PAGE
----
“Things are going backward,” states Dr. Hammuda. A few years back the situation was different: the chaplains had a paid rota and the students were notified. In this way, they knew which day of the week their chaplain would be at the office, and was easily available. The students had the opportunity to go whenever they wanted for a piece of advice or to share their thoughts, and feel liberated. Now not only do some of the chaplains not appear on a daily basis, but some of their emails are not working or you can receive a response weeks later. “In one year we had four suicides,” admits Dr. Hammuda, suggesting that “supporting religious spaces and chaplaincy, if done properly, could prevent them”.
Another problem, which occurs in the University of East Anglia is the inadequate state of the provided facilities. While Dr. Hammuda says that the quiet centre in his university, which was neglected for many years is now under renovation, their prayer room still needs some refurbishment and the only hall big enough for Friday prayers is already crowded. Speaking about the removal of Muslim prayer spaces during exam season on the eve of Ramadan last May, Jo Swo, union spokesperson for welfare, community and diversity, told The Independent that Muslim students were under, “A tremendous amount of anxiety as they feel observed and treated like an inconvenience to the University.”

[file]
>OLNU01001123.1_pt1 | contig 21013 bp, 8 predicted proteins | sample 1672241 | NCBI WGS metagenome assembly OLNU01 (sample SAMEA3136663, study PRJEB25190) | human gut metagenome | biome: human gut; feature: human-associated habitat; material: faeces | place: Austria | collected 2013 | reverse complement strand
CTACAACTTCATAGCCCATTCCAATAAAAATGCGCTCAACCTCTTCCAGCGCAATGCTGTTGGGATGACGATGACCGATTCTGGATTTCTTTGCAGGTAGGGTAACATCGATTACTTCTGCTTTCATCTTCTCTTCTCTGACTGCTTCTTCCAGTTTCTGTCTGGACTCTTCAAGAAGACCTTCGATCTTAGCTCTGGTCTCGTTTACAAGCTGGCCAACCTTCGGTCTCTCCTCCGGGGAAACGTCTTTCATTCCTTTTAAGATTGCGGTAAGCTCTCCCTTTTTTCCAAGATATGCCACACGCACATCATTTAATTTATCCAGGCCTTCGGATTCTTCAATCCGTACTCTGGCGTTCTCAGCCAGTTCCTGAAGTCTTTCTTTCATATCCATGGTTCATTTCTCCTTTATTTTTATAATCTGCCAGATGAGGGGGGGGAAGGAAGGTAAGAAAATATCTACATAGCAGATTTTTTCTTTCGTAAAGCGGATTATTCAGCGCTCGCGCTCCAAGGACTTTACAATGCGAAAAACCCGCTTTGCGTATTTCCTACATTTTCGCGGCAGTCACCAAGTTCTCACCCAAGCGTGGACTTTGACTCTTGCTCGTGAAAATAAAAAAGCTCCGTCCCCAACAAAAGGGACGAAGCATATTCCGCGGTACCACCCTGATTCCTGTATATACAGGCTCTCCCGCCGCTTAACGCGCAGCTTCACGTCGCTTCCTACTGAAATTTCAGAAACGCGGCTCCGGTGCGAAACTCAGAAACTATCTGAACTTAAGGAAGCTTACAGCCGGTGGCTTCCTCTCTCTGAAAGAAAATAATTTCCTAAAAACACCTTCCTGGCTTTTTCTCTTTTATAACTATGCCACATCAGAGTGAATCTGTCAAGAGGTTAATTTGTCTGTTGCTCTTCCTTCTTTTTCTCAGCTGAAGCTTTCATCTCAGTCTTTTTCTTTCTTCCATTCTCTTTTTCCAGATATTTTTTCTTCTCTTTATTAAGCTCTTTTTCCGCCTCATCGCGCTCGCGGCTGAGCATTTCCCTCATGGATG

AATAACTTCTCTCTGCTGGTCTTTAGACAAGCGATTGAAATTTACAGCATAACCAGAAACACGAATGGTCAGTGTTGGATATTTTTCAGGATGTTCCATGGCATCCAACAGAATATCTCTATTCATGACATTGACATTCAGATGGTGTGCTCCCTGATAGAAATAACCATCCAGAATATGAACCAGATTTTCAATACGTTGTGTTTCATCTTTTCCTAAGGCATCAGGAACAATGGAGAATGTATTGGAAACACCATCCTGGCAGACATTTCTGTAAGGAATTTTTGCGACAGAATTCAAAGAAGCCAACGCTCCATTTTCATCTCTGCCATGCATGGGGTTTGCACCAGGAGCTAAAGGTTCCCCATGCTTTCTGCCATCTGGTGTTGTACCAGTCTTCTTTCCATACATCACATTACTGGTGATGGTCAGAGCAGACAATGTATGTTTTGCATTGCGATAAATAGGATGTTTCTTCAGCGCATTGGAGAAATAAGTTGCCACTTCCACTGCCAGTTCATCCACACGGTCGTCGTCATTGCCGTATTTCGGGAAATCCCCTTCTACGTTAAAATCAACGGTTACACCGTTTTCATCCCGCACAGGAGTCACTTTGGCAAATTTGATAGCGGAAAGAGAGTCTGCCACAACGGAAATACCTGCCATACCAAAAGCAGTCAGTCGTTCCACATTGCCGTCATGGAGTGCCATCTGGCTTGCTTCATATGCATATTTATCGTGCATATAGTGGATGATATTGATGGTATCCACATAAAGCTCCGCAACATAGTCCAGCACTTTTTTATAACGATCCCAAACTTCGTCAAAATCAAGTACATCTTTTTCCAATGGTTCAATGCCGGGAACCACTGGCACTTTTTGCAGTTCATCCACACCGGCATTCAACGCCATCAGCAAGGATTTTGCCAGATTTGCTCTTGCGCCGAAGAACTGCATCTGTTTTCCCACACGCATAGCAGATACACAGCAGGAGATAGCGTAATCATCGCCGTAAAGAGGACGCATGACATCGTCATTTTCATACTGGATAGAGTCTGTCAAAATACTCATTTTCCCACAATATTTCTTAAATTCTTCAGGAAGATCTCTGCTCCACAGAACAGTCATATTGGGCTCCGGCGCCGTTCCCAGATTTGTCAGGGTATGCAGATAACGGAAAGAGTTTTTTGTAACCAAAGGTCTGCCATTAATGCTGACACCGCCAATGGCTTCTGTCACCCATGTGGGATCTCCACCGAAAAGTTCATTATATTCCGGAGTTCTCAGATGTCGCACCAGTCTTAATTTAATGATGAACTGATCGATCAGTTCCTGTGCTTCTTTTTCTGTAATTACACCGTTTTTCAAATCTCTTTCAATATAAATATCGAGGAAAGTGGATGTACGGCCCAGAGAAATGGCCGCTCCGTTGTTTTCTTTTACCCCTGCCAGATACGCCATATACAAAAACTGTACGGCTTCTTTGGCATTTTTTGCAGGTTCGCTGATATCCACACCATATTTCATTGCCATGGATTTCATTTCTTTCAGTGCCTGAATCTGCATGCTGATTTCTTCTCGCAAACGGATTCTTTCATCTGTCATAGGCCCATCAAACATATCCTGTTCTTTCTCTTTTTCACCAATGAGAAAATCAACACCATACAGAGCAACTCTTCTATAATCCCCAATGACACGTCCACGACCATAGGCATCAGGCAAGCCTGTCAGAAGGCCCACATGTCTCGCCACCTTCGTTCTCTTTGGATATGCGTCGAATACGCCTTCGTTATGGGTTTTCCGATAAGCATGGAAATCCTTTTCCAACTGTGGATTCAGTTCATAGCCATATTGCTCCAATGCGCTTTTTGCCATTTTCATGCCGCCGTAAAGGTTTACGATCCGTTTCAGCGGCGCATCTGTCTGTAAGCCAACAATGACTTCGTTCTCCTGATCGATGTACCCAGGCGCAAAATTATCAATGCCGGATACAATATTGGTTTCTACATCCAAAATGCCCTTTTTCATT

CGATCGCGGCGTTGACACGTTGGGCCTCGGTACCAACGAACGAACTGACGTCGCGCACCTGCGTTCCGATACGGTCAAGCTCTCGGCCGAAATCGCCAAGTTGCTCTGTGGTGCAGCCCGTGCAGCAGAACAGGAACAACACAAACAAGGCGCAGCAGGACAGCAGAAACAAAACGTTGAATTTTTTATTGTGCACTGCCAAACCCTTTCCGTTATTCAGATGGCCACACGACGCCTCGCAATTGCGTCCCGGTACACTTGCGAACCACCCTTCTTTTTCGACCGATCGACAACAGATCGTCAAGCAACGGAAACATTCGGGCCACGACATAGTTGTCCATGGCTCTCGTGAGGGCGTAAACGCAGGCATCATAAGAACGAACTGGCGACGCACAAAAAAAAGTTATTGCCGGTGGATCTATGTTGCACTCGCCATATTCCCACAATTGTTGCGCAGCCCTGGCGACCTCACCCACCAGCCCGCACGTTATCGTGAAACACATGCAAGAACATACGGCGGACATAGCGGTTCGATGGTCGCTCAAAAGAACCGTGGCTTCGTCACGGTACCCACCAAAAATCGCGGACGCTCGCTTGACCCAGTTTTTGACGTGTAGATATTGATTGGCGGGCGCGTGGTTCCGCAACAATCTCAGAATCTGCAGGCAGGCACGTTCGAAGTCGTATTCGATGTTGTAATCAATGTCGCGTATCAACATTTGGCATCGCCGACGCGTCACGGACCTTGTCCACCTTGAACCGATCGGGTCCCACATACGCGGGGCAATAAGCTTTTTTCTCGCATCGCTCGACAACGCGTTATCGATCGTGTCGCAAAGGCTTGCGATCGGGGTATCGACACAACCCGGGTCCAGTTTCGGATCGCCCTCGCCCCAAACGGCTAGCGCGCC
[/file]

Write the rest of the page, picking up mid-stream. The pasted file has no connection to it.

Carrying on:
By contrast, Dr Hammuda describes the University of Surrey's plans for a multi-faith centre as "a dream”. The “breakthrough”, as he describes it, was valued at £7 million and was supposed to create a two-story building for respectful communication and friendship across barriers of religion, history, and culture. More than £1 million was collected for the dedicated space for six major world faiths - Christianity, Judaism, Islam, Sikhism, Hinduism, and Buddhism, and then the money flow stopped, “If you went to countries abroad, they as governments can really help and contribute, which was not done properly. They went to Qatar one time and did not even take the Muslim chaplain. You have to have a strong team,” he says, believing the project was not marketed well enough from the governors of the university. “The university has the money to invest,” he adds, giving recent investment of more than £30 million in campus buildings as evidence that the university could raise the money.
Not only does the "Multi-Faith centre" have no plans to restart the development, but the next university move is to change the location of the chaplaincies' office. The main reason behind this is to convert the place into accommodation, so they “can generate more income”, states Dr. Hammuda. While the office has a central position at the campus of the University of Surrey, making it easily approachable, its new position will situate it outside of the campus, in a place where, “It has been three years and the students still do not know about it, because it is isolated”. The University was unable to provide a response, despite them promising a reply within a month.